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EU allows Spain ban on Romanian workers

Despite free movement within the EU, Spain will temporarily block Romanians from working in the country.

Another accession issue: This sign at the a border crossing between Romania and Moldova shows Romanian anger and disappointment over not being included in EU borderless travel zone.
Another accession issue: This sign at the a border crossing between Romania and Moldova shows Romanian anger and disappointment over not being included in EU borderless travel zone.

THE EUROPEAN COMMISSION has give Spain the go-ahead to restrict its labour market.

Contradicting the European Union’s rules on the free movement of workers, Romanians will not be allowed enter Spain’s labour market until the end of next year.

Although no new workers can be given a job, Romanians currently in employment in Spain will not be affected.

Commissioner Laszlo Andor said he would allow the restrictions because Spain’s employment was hit hard by the financial crisis.

Currently at 21 per cent, Spain has the highest unemployment rate in the EU.

“This decision has been taken because of the very specific employment situation in Spain. As a rule, I am convinced that restricting the free movement of European workers is not the answer to high unemployment,” said the Commissioner, adding that the focus should be on creating new jobs.

The green light was given by Andor after receiving a letter from Spanish authorities on 28 July requesting a so-called “safeguard clause” to be implemented.

This safeguard clause, written into the Accession Treaty for Romania and Bulgaria, allows for the re-imposition of temporary restrictive measures in any Member State if it is “undergoing or forsees serious labour market disturbances”.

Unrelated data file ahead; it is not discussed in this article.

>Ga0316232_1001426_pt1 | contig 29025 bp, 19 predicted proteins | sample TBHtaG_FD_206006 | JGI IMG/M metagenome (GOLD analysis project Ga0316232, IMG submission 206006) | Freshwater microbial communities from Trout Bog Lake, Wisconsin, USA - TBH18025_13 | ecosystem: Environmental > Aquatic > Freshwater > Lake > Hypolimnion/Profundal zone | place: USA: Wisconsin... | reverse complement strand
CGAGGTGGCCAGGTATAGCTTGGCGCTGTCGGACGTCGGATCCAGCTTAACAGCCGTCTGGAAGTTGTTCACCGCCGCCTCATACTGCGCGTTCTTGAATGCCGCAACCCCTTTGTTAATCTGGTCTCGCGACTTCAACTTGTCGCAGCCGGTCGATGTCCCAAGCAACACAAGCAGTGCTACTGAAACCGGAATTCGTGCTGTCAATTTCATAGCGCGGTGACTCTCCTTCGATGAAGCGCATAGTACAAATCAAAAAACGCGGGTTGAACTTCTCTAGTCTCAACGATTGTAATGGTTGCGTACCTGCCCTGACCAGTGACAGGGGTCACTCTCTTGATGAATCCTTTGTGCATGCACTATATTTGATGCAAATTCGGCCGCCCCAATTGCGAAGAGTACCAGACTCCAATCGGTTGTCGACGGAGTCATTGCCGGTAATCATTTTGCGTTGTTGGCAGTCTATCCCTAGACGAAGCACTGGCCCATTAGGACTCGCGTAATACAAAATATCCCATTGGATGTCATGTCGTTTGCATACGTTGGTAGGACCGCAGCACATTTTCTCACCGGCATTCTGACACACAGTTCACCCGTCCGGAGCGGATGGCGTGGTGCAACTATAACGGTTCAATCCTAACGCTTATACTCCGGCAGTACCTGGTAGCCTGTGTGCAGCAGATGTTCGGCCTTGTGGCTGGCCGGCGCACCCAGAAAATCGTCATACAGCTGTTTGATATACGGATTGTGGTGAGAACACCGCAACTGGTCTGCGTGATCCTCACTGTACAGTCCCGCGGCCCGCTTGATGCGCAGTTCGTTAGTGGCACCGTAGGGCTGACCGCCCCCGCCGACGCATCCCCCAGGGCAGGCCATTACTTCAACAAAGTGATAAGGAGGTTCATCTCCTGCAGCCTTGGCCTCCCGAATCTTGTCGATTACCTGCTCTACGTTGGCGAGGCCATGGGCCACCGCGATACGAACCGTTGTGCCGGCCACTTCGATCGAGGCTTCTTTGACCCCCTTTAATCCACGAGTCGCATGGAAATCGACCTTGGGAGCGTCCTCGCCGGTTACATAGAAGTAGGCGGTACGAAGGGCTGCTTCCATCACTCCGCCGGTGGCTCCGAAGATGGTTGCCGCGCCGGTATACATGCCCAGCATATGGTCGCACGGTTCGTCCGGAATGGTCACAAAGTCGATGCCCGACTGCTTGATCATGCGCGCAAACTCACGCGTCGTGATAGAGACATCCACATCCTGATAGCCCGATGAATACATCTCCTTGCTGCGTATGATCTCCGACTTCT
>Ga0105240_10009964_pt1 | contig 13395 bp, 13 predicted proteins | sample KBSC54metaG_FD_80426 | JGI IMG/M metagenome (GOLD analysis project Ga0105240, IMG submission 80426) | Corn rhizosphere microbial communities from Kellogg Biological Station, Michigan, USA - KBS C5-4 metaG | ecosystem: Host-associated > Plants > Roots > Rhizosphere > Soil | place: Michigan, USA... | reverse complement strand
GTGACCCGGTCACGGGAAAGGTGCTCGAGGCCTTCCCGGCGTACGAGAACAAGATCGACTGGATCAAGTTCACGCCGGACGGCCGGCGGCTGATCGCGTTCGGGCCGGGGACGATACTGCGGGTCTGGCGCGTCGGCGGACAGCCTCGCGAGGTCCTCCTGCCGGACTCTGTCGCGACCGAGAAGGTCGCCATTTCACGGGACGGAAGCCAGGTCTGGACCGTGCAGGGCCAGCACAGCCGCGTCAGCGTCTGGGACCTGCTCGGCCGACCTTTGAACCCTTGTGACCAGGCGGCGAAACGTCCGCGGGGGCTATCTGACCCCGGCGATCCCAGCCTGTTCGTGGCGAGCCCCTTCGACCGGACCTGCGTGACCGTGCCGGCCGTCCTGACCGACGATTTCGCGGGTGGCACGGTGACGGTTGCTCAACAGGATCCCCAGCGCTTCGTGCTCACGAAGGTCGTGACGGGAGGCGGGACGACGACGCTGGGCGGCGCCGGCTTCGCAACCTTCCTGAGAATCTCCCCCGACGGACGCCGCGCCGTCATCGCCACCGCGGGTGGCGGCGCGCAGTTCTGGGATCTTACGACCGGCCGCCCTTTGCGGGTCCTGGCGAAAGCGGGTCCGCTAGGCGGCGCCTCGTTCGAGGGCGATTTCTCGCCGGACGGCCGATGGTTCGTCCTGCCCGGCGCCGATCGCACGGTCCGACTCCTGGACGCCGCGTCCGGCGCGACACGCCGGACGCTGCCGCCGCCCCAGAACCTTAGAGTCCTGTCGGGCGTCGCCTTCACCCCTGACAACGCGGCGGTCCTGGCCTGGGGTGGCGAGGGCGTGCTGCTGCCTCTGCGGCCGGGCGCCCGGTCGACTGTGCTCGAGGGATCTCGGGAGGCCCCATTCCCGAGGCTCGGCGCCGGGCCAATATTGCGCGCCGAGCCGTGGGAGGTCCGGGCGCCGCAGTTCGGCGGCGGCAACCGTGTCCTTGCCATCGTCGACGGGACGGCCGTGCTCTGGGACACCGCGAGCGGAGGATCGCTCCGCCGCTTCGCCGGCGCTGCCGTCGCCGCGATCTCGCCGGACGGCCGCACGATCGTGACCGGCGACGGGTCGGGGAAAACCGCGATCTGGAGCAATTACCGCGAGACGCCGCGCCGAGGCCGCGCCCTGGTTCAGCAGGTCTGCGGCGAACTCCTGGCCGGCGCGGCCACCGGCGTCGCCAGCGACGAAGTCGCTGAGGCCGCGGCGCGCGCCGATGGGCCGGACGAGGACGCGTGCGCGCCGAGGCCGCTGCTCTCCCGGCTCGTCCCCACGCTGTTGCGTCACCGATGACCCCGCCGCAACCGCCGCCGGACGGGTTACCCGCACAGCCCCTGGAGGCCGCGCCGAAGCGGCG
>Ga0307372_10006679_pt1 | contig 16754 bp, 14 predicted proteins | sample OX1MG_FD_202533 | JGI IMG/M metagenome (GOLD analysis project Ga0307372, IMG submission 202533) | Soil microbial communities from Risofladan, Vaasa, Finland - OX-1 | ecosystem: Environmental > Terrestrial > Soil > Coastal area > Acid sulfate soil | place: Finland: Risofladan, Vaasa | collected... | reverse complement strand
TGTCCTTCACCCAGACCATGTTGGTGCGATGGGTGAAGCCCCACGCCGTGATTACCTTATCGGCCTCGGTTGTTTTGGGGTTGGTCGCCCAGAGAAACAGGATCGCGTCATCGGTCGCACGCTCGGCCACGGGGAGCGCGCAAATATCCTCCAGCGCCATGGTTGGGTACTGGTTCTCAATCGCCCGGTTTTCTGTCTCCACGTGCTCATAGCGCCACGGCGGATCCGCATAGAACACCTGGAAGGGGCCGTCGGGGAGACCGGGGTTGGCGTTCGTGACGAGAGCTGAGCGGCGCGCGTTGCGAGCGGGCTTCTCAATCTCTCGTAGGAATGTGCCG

Such restrictions can only be placed against Romanian and Bulgarian workers but Andor is adamant that similar moves will not be implemented elsewhere.

However, workers from both nationalities still have to get work permits from France, UK Germany and Italy as these countries have deterred lifting restrictions.

EU rules dictate that any restriction by Spain on the free movement of workers must be temporary. Andor said the Commission understood why Spain had made the request.

In numbers
-At 21 per cent, Spain’s unemployment rate is the highest in the EU

-About 30 per cent of Romanians in Spain are unemployed

-In the first three months of this year, 191,400 Romanians were unemployed in Spain

-As of January 2010, there are 823,000 Romanian nationals living in Spain but Romania’s foreign ministry believes another 89,000 citizens left for Spain between March 2010 and March 2011.

-Romania was granted membership to the EU in 2007

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